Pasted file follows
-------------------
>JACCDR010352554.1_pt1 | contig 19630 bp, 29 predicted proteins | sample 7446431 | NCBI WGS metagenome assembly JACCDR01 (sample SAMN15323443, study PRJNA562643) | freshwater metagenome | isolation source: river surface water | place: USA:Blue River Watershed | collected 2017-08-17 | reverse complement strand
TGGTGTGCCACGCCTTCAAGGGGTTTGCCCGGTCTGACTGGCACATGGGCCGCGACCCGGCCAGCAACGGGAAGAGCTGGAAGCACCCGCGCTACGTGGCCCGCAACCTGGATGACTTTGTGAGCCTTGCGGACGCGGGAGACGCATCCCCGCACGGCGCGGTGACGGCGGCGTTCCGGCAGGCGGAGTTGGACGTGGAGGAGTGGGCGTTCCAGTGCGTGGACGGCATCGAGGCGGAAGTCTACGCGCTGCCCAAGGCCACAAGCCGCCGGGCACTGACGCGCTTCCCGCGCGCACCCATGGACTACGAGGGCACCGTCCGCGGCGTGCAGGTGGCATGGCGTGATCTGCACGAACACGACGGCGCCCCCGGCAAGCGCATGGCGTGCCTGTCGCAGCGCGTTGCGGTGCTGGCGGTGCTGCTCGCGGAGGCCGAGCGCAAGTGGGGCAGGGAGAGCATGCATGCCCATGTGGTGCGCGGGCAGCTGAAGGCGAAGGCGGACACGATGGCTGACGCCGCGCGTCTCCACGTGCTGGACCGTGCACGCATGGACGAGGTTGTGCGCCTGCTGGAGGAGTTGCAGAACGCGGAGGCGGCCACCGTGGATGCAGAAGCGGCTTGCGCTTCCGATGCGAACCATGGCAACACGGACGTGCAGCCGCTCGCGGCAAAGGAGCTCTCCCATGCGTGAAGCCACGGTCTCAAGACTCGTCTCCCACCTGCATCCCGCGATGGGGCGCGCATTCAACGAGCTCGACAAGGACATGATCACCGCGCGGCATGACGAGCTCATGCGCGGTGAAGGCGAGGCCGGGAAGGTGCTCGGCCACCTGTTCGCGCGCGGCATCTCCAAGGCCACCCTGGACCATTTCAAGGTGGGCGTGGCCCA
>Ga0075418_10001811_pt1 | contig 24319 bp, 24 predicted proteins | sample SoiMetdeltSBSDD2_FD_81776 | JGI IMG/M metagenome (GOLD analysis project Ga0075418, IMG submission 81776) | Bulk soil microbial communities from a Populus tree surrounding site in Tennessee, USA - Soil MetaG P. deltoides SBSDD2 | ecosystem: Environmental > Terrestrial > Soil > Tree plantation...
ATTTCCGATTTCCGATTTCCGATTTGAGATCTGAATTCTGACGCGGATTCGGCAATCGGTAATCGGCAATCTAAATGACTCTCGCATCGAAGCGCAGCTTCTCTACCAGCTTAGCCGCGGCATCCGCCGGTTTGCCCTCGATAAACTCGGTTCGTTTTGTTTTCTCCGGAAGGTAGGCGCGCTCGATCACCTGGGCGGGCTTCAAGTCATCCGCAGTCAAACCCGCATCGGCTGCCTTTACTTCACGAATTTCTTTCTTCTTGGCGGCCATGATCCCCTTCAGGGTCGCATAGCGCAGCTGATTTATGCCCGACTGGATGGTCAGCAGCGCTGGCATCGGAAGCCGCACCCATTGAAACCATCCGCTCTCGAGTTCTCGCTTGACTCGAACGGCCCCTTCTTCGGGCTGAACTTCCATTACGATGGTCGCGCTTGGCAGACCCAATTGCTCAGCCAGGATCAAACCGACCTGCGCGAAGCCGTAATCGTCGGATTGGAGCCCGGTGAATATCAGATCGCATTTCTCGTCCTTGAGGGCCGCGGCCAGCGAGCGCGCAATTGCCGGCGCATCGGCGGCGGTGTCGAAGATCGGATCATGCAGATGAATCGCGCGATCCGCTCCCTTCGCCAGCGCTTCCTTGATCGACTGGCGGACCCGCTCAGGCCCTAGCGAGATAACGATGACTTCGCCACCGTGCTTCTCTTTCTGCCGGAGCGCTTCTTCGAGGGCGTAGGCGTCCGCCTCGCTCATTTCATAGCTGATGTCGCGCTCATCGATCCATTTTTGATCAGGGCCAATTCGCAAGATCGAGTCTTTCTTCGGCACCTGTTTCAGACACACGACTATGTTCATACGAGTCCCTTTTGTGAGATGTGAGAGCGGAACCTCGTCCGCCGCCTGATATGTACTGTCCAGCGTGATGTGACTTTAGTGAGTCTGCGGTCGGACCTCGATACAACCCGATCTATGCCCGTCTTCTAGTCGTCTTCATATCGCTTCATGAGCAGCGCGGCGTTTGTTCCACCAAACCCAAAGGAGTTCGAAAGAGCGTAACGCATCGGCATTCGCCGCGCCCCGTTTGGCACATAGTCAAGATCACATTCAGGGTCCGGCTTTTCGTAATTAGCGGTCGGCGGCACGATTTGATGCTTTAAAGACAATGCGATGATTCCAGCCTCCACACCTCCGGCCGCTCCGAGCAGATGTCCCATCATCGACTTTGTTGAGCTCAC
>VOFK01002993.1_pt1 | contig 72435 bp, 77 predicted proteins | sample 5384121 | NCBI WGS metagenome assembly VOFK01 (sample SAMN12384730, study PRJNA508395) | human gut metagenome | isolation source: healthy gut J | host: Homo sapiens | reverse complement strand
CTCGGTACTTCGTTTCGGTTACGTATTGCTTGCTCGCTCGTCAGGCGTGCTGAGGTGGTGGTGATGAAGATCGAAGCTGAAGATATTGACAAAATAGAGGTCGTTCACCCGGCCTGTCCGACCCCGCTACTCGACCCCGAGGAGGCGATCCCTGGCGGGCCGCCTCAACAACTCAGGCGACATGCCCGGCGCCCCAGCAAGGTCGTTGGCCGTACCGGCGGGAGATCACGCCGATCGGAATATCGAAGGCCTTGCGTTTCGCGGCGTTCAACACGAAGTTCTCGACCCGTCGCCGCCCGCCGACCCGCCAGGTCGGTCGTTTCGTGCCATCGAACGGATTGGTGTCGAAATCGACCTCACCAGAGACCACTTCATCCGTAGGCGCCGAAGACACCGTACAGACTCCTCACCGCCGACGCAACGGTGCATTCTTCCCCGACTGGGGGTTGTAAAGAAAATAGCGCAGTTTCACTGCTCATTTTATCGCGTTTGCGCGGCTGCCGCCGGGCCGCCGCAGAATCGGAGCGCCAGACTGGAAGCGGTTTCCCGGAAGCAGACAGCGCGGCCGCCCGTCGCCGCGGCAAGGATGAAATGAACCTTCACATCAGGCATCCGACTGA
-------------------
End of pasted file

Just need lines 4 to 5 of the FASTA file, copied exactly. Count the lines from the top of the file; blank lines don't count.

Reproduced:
ATTTCCGATTTCCGATTTCCGATTTGAGATCTGAATTCTGACGCGGATTCGGCAATCGGTAATCGGCAATCTAAATGACTCTCGCATCGAAGCGCAGCTTCTCTACCAGCTTAGCCGCGGCATCCGCCGGTTTGCCCTCGATAAACTCGGTTCGTTTTGTTTTCTCCGGAAGGTAGGCGCGCTCGATCACCTGGGCGGGCTTCAAGTCATCCGCAGTCAAACCCGCATCGGCTGCCTTTACTTCACGAATTTCTTTCTTCTTGGCGGCCATGATCCCCTTCAGGGTCGCATAGCGCAGCTGATTTATGCCCGACTGGATGGTCAGCAGCGCTGGCATCGGAAGCCGCACCCATTGAAACCATCCGCTCTCGAGTTCTCGCTTGACTCGAACGGCCCCTTCTTCGGGCTGAACTTCCATTACGATGGTCGCGCTTGGCAGACCCAATTGCTCAGCCAGGATCAAACCGACCTGCGCGAAGCCGTAATCGTCGGATTGGAGCCCGGTGAATATCAGATCGCATTTCTCGTCCTTGAGGGCCGCGGCCAGCGAGCGCGCAATTGCCGGCGCATCGGCGGCGGTGTCGAAGATCGGATCATGCAGATGAATCGCGCGATCCGCTCCCTTCGCCAGCGCTTCCTTGATCGACTGGCGGACCCGCTCAGGCCCTAGCGAGATAACGATGACTTCGCCACCGTGCTTCTCTTTCTGCCGGAGCGCTTCTTCGAGGGCGTAGGCGTCCGCCTCGCTCATTTCATAGCTGATGTCGCGCTCATCGATCCATTTTTGATCAGGGCCAATTCGCAAGATCGAGTCTTTCTTCGGCACCTGTTTCAGACACACGACTATGTTCATACGAGTCCCTTTTGTGAGATGTGAGAGCGGAACCTCGTCCGCCGCCTGATATGTACTGTCCAGCGTGATGTGACTTTAGTGAGTCTGCGGTCGGACCTCGATACAACCCGATCTATGCCCGTCTTCTAGTCGTCTTCATATCGCTTCATGAGCAGCGCGGCGTTTGTTCCACCAAACCCAAAGGAGTTCGAAAGAGCGTAACGCATCGGCATTCGCCGCGCCCCGTTTGGCACATAGTCAAGATCACATTCAGGGTCCGGCTTTTCGTAATTAGCGGTCGGCGGCACGATTTGATGCTTTAAAGACAATGCGATGATTCCAGCCTCCACACCTCCGGCCGCTCCGAGCAGATGTCCCATCATCGACTTTGTTGAGCTCAC
>VOFK01002993.1_pt1 | contig 72435 bp, 77 predicted proteins | sample 5384121 | NCBI WGS metagenome assembly VOFK01 (sample SAMN12384730, study PRJNA508395) | human gut metagenome | isolation source: healthy gut J | host: Homo sapiens | reverse complement strand